A year ago to the day I wrote about Four Seasons introducing a 757 private jet.
The plane is equipped with 52 fully flat seats, and the intent is that the 757 is used for some of their “Four Seasons around the world itineraries,” whereby the jet flies a group of a few dozen people around the world between Four Seasons properties. It’s super innovative, and the first time a hotel brand has outright introduced a private jet as part of a group excursion.
This morning Bloomberg published a story entitled “Exclusive Look Inside The Four Seasons’ New Private Jet.”
Truth be told I expected I’d be super jealous and come away thinking “damn, I wish I could take one of these trips.” But the reality is quite the opposite, at least for me.
Don’t get me wrong, this is hands down the sexiest 757 in the world, both from the outside and inside. And this also looks like a great onboard experience… for 757 business class.
I figured I’d share a few highlights of the article:
There are, at minimum, 21 hotel-trained crew and staff on board each Four Seasons flight, including three pilots, two engineers, a “journey manager” (travel coordinator), a concierge, and an executive chef. A physician and a photographer also come along, when adventurous itineraries—such as diving the Maldives’ coral reefs or game watching in the Serengeti—require it.
21 crew on a 757? Am I the only one that thinks that sounds sort of unnecessary and almost takes away from the privacy of such an experience?
On the upscale à la carte menu, Petrossian caviar and Dom Pérignon champagne are anytime staples. But surprise dishes rotate, depending on your itinerary. Just returning from Kona, Hawaii? You might have fresh lobster salad sprinkled with macadamia nuts. Just made friends with elephants in Thailand? A dark chocolate elephant is on board waiting to greet you. It’s “airplane food” as much as typical in-flight snacks are smoked salmon canapés, fresh fruit kebabs with passion fruit sauce, or pristine petit fours.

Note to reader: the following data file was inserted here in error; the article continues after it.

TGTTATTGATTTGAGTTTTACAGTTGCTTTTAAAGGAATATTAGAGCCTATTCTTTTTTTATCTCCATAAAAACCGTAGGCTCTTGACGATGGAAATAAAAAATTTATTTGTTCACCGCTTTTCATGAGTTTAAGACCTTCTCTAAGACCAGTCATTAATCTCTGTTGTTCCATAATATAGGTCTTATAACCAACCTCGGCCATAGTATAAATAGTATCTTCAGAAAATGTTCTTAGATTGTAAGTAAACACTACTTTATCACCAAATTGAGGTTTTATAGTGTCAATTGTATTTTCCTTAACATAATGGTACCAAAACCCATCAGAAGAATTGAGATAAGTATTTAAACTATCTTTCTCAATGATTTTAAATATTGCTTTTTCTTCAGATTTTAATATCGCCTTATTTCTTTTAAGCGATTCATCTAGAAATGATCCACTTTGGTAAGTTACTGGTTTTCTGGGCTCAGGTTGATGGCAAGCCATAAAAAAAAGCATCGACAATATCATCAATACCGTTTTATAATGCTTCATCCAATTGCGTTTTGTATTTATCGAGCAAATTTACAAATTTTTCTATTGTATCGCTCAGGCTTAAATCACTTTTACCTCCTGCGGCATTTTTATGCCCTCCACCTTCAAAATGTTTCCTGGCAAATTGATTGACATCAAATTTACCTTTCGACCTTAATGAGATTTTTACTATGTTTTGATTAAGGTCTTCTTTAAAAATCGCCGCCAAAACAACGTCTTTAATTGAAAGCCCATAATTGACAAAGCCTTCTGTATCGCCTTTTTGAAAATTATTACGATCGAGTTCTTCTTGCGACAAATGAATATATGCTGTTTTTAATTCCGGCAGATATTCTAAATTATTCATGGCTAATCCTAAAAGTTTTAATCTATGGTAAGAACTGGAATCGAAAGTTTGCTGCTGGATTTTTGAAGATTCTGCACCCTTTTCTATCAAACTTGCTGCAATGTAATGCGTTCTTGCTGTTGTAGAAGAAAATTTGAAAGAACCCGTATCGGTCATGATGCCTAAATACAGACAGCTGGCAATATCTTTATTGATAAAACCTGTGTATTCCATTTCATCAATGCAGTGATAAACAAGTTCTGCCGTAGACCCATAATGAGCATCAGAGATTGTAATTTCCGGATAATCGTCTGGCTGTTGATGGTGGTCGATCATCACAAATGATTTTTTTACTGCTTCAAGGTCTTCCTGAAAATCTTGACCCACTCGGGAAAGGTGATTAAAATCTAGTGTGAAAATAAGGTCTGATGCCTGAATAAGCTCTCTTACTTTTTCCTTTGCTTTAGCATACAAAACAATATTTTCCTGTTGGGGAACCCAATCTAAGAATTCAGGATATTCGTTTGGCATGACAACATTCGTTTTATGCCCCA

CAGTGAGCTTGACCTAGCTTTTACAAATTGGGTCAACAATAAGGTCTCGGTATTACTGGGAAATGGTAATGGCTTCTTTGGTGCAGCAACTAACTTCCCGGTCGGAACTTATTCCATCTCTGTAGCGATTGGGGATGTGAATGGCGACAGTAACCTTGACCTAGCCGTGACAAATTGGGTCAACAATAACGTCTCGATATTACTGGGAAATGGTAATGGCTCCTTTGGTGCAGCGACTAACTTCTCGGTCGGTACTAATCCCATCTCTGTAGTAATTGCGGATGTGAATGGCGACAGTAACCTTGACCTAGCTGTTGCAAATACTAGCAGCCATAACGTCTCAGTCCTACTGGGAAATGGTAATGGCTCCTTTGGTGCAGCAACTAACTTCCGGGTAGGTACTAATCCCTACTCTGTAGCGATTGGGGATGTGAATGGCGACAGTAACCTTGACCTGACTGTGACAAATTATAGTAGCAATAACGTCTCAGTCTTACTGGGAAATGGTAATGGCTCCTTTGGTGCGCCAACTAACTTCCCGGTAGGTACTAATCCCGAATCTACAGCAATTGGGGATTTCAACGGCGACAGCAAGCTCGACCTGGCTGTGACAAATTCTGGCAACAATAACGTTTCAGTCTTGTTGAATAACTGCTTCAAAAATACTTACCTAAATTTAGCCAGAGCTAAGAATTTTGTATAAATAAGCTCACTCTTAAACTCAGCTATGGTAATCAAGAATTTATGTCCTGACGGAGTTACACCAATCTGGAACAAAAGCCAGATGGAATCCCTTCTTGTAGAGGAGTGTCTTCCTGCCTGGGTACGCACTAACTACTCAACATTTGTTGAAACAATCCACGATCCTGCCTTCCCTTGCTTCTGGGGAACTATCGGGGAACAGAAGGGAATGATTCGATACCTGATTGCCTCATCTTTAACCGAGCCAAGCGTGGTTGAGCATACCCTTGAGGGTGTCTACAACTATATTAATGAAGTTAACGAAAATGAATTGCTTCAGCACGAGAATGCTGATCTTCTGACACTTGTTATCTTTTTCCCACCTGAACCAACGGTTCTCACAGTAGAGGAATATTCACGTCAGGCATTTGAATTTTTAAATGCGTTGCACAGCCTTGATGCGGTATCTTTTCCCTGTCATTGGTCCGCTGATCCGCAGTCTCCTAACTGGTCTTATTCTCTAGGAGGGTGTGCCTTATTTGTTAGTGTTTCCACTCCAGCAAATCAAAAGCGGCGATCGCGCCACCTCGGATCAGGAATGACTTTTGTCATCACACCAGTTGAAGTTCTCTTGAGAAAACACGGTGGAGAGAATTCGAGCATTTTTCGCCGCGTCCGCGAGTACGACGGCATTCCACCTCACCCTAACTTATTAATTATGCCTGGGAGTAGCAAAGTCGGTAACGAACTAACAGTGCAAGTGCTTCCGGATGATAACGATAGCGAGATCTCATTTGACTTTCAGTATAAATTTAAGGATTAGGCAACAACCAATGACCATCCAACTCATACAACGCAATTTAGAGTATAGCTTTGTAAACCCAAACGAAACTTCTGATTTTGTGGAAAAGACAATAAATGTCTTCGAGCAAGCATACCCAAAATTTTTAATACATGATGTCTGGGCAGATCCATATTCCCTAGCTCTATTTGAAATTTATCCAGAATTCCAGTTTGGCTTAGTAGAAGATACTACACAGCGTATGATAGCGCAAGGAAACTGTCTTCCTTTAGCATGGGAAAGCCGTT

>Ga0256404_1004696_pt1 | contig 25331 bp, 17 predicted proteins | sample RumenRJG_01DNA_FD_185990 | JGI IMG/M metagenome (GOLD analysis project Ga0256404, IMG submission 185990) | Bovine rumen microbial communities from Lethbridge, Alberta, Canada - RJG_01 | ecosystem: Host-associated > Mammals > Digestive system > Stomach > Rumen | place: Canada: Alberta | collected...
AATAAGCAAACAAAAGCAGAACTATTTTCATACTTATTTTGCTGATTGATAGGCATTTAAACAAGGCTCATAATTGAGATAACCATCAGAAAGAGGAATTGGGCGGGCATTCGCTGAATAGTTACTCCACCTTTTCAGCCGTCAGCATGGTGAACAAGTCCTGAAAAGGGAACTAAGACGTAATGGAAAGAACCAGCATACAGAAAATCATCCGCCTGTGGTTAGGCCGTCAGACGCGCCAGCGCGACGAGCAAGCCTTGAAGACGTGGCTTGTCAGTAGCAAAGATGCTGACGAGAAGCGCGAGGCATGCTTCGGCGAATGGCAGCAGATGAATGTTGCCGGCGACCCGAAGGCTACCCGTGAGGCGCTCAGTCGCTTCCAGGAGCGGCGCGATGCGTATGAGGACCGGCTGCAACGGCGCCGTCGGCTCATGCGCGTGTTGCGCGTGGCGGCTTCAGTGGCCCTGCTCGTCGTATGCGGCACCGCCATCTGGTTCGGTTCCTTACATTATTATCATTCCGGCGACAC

The food and drinks do sound fantastic, though not really better than what you’d get in international first class on a top carrier.
Yet somewhat disappointingly, there is no partition or privacy to protect you from unwanted chit-chat—or snoring from the robber baron next door. With two seats on each side of the aisle, these are not the enclosed enclaves of Air France’s La Premiere class or Etihad’s on-board bedrooms.
In fact, the ethos here is more communal in general. There may not be purpose-made social areas, such as an A-380 bar/lounge, but with three pilots on board, one is always free to chat with guests, as they are with each other. Flying with Four Seasons is a choice to meet, socialize, and share adventures with new people.
“We didn’t sleep much on the flights, because we were always having much too much fun drinking champagne and giving our neighbors nicknames,” said passenger Davidson. An interior designer from Calgary, she booked the trip to celebrate her 55th birthday and wound up forging new friendships. “We loved our space and all of the people who were surrounding us.”